What About Black Bob ?
Out of all the enigmas that one might encounter while wandering around the Blues Universe, chief amongst them is, “Who, exactly, was Black Bob?” As it turns out, that’s a good question — and we’ll cut to the chase here — the answer is that no one is really certain.
In a 1978 article for Blues Unlimited magazine (along with a followup in 1979, and a postscript penned by E.S. Virgo in 1987), Melvyn Hirst posed this very same question, with the answer being any one of four different candidates: Bob Call, Lovell Alexander, Bob Alexander (a.k.a. “Bob” Alexander Robinson), and Bob Robinson (the latter two, it was discovered later, were one and the same person — so really only three. Or actually, in fact, really four when you consider that Charlie West told researcher Bob Eagle that he knew Black Bob as “Black Jack” down in Cincinnati — are you with us so far?).
But here’s where it starts to get confusing: according to eyewitness accounts, he may have been either from Detroit, Saint Louis, or Indianapolis. He may have died in 1937, or then again in 1968, or maybe again, perhaps, in the 1950s. Moody Jones, who came to Chicago in 1939, says that he worked with Black Bob in the clubs, and that he was a stickler for musicianship. His last session? 1939 and 1941 have both been suggested, but recently the 1941 date has come into question, so maybe just 1939, then. Rather curiously, Memphis Minnie claimed that Black Bob played with her on two of her last sessions, for Parkway/Regal in 1950 and again for Checker in 1952 — and, we’d have to quickly add, with the benefit of hindsight — very highly unlikely. Finally, Memphis Slim offered that he knew a piano player by the name of Bob Hudson, who went by the nickname Black Bob, and for many years this has been considered to be all the definitive proof needed to, once and for all, establish his true identity. Others, meanwhile, remain unconvinced — citing earlier interviews with Slim, where he claimed he only knew him by the name Black Bob, and no other.
One of the most intriguing theories that’s come to light in recent years is that it was actually a convenient moniker for any one of several different piano players who needed to make a few quick bucks at a recording session. And while we can’t make any claims for certain, one person who definitely falls under that category would be Thomas A. Dorsey, the father of Gospel music. We say he fits the profile here, because it would have been a way for him to put food on the table while pursuing his fledgling career in the Gospel world — all the while, serving to protect his secular identity from the church.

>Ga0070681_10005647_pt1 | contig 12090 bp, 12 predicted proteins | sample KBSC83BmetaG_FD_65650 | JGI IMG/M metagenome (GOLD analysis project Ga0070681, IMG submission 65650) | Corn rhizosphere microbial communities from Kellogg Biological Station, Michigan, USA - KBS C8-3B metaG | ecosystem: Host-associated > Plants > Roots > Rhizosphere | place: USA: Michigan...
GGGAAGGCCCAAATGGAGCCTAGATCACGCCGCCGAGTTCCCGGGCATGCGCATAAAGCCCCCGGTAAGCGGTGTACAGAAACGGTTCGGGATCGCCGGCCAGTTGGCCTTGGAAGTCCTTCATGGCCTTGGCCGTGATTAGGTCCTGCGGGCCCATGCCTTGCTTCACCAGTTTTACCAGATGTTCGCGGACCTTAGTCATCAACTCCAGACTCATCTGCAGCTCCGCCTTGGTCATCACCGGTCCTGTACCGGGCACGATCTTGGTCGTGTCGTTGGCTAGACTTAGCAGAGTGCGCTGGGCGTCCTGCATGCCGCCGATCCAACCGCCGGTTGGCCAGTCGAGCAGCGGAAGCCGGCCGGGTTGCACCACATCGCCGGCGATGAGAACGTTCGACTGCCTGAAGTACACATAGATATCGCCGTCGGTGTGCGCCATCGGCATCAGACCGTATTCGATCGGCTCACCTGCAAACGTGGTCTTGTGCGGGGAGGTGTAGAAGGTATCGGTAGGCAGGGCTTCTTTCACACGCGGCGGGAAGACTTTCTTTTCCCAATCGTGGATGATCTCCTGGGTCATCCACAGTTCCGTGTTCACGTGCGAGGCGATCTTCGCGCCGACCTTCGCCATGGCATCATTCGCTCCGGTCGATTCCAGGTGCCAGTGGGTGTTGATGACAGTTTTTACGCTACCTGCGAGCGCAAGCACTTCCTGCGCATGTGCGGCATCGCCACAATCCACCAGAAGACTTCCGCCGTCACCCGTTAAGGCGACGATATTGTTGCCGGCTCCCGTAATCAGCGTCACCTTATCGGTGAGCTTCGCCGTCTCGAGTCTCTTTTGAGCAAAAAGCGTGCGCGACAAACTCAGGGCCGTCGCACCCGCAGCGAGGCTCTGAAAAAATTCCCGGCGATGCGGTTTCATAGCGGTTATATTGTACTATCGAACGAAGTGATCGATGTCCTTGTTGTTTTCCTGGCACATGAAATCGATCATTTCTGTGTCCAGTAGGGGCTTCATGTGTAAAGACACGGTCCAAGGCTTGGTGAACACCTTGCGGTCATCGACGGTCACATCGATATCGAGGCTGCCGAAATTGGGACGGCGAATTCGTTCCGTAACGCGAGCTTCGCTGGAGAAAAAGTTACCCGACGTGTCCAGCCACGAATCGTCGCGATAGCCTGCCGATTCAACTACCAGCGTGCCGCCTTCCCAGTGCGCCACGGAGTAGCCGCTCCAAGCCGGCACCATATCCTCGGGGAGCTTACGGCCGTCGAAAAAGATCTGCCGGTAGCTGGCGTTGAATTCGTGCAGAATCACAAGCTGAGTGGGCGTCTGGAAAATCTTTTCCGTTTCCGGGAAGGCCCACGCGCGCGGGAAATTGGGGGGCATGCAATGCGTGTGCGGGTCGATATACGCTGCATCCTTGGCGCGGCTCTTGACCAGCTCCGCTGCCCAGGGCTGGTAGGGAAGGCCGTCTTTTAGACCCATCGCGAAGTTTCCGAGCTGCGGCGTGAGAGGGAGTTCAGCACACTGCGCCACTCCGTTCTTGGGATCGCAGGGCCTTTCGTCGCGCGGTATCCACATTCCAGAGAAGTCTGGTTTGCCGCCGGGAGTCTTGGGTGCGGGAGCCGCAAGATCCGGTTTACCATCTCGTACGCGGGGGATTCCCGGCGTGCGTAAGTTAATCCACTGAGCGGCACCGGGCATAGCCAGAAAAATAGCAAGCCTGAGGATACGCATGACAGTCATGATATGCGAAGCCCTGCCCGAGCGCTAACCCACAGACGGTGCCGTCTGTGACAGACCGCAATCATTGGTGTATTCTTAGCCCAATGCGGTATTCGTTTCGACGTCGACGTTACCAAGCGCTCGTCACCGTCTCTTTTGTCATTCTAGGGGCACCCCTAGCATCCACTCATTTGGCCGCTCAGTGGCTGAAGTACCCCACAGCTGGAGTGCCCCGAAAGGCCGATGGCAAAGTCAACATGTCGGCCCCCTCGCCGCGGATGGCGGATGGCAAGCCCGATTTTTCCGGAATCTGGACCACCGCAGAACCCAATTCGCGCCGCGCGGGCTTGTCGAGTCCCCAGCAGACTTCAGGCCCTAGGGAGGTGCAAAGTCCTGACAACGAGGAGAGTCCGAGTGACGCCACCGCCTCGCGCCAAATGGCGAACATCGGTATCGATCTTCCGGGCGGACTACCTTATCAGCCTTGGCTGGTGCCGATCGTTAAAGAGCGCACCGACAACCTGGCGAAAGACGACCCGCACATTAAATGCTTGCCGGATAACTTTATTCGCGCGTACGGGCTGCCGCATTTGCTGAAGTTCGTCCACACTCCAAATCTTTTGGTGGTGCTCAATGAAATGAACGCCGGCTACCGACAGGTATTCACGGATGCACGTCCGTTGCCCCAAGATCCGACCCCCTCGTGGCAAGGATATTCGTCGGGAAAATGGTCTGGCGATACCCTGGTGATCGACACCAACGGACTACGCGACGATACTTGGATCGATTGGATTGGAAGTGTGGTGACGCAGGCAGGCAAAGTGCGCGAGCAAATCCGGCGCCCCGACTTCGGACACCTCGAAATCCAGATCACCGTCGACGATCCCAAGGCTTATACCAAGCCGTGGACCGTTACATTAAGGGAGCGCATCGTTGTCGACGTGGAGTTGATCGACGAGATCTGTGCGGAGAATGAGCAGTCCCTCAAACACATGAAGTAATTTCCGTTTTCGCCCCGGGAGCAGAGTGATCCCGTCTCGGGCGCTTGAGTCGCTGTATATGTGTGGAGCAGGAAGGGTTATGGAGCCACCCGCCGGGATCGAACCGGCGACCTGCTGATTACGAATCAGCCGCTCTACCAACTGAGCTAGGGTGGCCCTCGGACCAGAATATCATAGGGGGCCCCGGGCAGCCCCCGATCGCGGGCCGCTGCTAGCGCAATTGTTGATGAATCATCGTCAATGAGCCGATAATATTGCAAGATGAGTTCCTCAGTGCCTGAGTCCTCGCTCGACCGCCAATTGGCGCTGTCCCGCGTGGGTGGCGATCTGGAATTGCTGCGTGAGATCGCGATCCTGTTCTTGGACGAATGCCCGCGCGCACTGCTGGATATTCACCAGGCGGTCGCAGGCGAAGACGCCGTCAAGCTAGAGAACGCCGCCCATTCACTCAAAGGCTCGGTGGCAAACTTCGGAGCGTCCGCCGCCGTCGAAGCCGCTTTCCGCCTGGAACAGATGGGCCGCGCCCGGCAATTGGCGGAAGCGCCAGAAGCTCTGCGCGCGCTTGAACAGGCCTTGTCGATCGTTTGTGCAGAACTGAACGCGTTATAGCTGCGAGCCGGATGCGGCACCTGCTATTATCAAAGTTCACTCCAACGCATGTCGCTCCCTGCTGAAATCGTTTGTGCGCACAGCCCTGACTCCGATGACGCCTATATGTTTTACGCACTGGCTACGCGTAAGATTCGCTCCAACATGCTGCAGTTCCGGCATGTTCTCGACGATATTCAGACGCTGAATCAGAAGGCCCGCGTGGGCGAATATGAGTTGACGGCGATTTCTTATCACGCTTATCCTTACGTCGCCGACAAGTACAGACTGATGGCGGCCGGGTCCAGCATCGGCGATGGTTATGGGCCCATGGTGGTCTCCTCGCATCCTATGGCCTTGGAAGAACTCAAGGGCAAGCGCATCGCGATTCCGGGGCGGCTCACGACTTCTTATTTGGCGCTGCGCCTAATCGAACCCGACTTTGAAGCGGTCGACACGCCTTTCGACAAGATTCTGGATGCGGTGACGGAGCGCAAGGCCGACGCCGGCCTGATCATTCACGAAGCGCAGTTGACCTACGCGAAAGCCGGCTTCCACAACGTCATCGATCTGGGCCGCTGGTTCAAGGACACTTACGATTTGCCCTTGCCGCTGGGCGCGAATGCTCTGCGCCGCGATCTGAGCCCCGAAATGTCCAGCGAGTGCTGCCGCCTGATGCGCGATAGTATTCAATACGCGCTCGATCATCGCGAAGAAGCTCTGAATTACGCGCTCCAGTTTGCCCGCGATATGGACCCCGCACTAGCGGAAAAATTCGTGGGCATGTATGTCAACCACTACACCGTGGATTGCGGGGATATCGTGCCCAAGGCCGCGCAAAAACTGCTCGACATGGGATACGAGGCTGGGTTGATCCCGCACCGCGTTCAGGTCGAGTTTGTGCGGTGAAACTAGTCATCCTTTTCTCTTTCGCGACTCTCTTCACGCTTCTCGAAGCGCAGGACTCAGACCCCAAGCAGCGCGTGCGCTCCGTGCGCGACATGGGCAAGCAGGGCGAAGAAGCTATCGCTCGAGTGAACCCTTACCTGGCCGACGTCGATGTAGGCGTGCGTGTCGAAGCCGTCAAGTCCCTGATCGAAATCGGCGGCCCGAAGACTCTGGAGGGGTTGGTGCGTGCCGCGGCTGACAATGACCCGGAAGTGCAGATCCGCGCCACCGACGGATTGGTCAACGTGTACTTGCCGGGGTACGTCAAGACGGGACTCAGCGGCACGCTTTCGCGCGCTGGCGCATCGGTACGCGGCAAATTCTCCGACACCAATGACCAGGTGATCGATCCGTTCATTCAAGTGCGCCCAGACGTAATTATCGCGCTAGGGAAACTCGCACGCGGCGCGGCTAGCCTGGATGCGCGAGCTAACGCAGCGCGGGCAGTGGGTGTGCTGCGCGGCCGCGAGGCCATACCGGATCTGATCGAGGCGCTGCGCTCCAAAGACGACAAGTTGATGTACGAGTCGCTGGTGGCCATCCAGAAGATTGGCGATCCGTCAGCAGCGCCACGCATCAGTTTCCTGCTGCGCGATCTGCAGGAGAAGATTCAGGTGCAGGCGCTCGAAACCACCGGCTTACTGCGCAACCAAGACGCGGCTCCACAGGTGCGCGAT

Lending credence to this theory are a few intriguing clues from the work of Tampa Red. Known for employing all the best piano players in Chicago, his last session with Georgia Tom (as Dorsey was known in those days), was in February 1932. His very next session with a piano player, in March 1934, was with Black Bob. And while we can’t draw any more conclusions than that, all we can say is that it’s definitely food for thought.
Another theory? How about the fact that it seemed like Black Bob only wanted to be known by his nickname, leading again to possible conjecture (the only kind we really have when it comes to Black Bob), that maybe he had fled north in an attempt to escape the long arm of the law back down south.
Whatever happened to Black Bob, we really don’t know. All we can say for certain is that he laid down some spectacular piano work in the mid 1930s, with his presence sparking hundreds of records by almost two dozen artists.
Not bad for someone who, all these years later, maddeningly remains one of the enduring enigmas of the Blues.
Note: Special help and assistance came from Paul Vernon, Bob Eagle, and Howard Rye, with a tip of the hat to Black Bob expert Michel Chaigne. To hear a special tribute to Black Bob, please follow this link: http://www.prx.org/pieces/
– Steve Franz
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